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It’s something I’ve addressed a few times during my reviews of this season, but it’s especially important in the aftermath of the reveal to Dr. Linda: The only way to truly let Chloe (or any human character) in on Lucifer’s secret is for him to show her his real face. After season one’s sometimes frustrating decisions for the sake of prolonging the inevitable, this season has come a long way in making intelligent choices when it comes to Lucifer’s not-so-secret secret and how the show plays around with the knowledge (or lack thereof) of his true self. Since the season premiere, Lucifer has steadily been building towards the necessary reveal to Chloe.

This is the episode that officially addresses why it’s being prolonged, and it opens up a can of worms.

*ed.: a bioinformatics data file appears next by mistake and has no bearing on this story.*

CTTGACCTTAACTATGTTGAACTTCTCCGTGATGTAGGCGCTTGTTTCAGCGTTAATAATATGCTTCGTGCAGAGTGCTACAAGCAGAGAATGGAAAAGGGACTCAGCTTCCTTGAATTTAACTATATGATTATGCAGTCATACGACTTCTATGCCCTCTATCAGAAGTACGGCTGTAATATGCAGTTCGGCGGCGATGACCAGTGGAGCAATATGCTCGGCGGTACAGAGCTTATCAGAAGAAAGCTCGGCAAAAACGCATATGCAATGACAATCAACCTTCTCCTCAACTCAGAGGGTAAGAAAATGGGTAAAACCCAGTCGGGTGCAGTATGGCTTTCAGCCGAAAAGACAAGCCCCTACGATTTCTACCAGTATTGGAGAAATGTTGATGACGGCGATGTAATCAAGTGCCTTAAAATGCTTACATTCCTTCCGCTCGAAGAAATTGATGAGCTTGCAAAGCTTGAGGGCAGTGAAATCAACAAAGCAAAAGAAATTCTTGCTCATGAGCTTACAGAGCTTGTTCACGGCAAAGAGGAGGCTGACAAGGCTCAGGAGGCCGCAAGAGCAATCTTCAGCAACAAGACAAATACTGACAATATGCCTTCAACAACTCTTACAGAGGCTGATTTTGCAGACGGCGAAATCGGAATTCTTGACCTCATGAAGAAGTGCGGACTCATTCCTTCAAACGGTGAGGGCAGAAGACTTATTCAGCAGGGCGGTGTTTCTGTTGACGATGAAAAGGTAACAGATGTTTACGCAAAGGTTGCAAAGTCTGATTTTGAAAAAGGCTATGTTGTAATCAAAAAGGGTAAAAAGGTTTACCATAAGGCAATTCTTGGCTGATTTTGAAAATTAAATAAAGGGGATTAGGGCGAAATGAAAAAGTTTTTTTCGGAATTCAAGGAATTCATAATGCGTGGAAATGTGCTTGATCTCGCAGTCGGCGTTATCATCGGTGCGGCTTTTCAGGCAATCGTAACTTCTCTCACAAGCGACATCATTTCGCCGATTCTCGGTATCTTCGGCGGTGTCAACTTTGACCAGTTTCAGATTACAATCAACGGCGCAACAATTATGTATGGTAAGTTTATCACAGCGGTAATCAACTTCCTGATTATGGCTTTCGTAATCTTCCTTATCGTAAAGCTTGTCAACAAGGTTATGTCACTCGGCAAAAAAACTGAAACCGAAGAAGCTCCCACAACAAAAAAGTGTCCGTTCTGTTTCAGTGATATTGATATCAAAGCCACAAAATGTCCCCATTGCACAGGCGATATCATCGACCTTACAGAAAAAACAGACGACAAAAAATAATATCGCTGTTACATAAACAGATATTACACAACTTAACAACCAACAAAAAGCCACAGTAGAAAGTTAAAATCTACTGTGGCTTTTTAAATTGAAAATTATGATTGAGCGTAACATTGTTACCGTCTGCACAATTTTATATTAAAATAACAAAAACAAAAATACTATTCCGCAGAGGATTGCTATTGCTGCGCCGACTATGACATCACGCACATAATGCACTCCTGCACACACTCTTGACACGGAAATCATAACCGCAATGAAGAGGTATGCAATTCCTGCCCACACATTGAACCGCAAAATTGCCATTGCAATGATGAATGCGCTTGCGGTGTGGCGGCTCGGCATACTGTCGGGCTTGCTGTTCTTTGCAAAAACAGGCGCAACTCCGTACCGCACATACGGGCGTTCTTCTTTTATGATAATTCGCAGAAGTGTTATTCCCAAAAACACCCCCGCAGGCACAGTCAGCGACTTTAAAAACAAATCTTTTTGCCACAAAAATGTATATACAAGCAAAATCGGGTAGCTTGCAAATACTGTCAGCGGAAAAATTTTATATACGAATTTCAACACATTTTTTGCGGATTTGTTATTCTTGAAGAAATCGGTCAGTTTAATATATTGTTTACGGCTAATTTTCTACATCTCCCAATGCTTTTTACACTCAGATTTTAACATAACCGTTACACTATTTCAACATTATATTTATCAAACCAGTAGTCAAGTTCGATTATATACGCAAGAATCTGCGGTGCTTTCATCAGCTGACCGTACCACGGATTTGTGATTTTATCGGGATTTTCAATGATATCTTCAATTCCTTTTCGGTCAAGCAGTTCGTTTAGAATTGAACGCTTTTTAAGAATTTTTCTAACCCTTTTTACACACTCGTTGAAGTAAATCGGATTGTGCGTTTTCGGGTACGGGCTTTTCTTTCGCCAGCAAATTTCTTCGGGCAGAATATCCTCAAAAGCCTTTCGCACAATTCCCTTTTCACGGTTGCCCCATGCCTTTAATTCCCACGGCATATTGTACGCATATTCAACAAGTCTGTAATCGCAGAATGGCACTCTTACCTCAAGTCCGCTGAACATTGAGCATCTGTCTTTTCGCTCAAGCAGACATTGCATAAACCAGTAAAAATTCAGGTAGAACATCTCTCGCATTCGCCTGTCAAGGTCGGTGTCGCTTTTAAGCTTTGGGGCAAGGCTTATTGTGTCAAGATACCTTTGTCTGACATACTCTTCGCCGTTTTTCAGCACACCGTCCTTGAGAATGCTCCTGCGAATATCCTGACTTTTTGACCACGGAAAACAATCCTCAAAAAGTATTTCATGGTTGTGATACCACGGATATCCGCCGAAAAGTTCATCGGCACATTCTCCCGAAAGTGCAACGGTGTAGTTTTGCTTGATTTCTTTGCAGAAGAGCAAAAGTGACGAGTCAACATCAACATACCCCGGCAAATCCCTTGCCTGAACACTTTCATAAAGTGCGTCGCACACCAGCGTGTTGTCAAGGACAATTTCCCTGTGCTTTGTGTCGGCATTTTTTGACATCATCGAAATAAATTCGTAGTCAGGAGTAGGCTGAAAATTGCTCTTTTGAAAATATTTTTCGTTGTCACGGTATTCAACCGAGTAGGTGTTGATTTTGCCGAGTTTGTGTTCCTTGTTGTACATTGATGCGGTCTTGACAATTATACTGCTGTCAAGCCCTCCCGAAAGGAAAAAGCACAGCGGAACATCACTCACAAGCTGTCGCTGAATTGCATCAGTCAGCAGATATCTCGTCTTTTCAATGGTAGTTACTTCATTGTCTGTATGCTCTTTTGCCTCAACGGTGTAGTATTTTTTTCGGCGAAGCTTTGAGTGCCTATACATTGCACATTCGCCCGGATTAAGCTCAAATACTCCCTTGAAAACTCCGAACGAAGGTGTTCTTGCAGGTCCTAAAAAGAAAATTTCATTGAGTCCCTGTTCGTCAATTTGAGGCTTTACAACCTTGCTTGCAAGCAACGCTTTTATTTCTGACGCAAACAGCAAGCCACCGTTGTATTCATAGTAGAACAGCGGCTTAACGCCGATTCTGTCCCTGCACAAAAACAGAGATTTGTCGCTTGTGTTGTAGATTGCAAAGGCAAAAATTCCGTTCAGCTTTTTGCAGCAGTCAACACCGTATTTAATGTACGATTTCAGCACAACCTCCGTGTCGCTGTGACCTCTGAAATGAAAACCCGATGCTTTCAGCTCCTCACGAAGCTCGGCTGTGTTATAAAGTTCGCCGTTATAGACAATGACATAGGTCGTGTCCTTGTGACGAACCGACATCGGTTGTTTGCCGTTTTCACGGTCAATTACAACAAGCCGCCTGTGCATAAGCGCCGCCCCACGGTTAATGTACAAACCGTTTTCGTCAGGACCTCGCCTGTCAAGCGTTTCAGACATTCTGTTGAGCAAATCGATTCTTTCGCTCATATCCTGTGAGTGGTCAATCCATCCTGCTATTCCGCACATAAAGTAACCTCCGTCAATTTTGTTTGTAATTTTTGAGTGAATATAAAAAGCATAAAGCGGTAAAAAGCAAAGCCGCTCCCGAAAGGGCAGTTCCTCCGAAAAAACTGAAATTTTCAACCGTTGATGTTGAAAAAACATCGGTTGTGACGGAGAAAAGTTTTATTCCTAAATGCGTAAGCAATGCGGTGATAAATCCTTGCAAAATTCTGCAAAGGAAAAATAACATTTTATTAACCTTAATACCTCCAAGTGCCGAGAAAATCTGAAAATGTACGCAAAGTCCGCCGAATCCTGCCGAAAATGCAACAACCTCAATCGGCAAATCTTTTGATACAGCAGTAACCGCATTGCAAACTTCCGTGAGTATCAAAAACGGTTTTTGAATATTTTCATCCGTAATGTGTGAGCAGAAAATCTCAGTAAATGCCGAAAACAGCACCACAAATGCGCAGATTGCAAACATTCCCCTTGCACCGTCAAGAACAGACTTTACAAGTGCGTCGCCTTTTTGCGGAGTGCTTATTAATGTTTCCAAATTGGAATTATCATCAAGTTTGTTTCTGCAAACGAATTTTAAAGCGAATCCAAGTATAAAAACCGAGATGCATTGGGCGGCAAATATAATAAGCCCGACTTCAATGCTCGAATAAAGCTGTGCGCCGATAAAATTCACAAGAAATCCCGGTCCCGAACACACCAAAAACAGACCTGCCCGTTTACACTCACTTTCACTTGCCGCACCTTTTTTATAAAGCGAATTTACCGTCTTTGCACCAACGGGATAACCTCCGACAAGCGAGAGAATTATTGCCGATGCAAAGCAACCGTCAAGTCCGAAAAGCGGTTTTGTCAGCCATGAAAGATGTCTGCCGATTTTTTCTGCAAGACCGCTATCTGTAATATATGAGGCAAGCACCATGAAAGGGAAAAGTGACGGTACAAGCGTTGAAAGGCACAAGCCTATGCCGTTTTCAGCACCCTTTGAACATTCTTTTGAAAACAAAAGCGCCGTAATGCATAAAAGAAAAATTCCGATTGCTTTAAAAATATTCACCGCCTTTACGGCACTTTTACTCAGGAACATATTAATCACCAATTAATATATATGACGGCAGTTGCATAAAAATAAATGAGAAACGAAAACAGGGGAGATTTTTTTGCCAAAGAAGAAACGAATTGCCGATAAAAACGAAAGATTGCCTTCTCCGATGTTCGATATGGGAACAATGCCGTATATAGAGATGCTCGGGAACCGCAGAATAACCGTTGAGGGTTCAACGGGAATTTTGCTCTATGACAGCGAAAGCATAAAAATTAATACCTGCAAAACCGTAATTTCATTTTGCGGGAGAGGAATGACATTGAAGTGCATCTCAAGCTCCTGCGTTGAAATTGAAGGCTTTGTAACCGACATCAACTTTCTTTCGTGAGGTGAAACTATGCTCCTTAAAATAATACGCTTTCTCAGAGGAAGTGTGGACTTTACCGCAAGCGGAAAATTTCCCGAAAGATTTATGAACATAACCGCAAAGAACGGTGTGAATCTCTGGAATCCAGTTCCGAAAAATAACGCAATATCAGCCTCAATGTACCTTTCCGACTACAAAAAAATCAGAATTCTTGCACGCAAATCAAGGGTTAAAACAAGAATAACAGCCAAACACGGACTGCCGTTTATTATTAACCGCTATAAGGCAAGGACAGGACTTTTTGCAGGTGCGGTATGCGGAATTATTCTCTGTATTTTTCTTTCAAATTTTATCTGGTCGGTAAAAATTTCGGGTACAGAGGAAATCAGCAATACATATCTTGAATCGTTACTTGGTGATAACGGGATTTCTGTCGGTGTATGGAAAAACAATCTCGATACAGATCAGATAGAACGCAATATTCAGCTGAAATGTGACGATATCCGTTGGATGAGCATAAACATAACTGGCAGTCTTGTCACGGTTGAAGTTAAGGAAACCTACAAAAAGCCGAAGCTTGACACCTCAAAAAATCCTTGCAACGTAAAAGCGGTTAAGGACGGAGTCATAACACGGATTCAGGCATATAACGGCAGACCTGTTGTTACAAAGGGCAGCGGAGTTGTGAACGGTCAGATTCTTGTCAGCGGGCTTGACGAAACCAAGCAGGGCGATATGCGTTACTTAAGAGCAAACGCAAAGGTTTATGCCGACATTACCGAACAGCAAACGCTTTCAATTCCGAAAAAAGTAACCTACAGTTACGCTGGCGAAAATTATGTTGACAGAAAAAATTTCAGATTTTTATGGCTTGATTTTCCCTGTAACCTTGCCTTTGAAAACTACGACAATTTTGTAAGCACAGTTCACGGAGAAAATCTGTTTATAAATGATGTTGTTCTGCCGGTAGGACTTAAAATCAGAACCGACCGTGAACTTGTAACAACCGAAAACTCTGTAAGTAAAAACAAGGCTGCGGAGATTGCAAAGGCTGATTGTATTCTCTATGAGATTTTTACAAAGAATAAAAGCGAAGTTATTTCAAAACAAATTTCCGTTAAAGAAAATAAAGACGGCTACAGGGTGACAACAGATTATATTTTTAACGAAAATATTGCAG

That’s because it hits on the Lucifer/Chloe feelings part of it all, which had been intentionally shied away from in the first few episodes of this season. Obviously, the implication is that Lucifer has feelings of love for Chloe, but are they even necessarily romantic? He clearly loves his family, dysfunction and all, but there’s not much platonic love in Lucifer’s life. His relationship with Maze could possibly fit the bill, but that won’t really be true until they can get to a healthier place. Lucifer’s positive relationships are typically separated by his familial love and flat-out lust; actual love for a human is not what he typically does. So while everyone and their therapist may be able to see how much he cares for the good detective (as she does for him, as an episode like “Homewrecker” reminds us Chloe Decker is really a great friend), Lucifer can’t. When he’s faced with that, like he is here, he has no idea how to handle that.

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Remember last season, when Lucifer didn’t trust Chloe and did everything he could to avoid her? He’s basically doing that again by the end of this episode, only this time, there’s far more baggage, trust, and Chloe possibly being blown up by his mother on the line.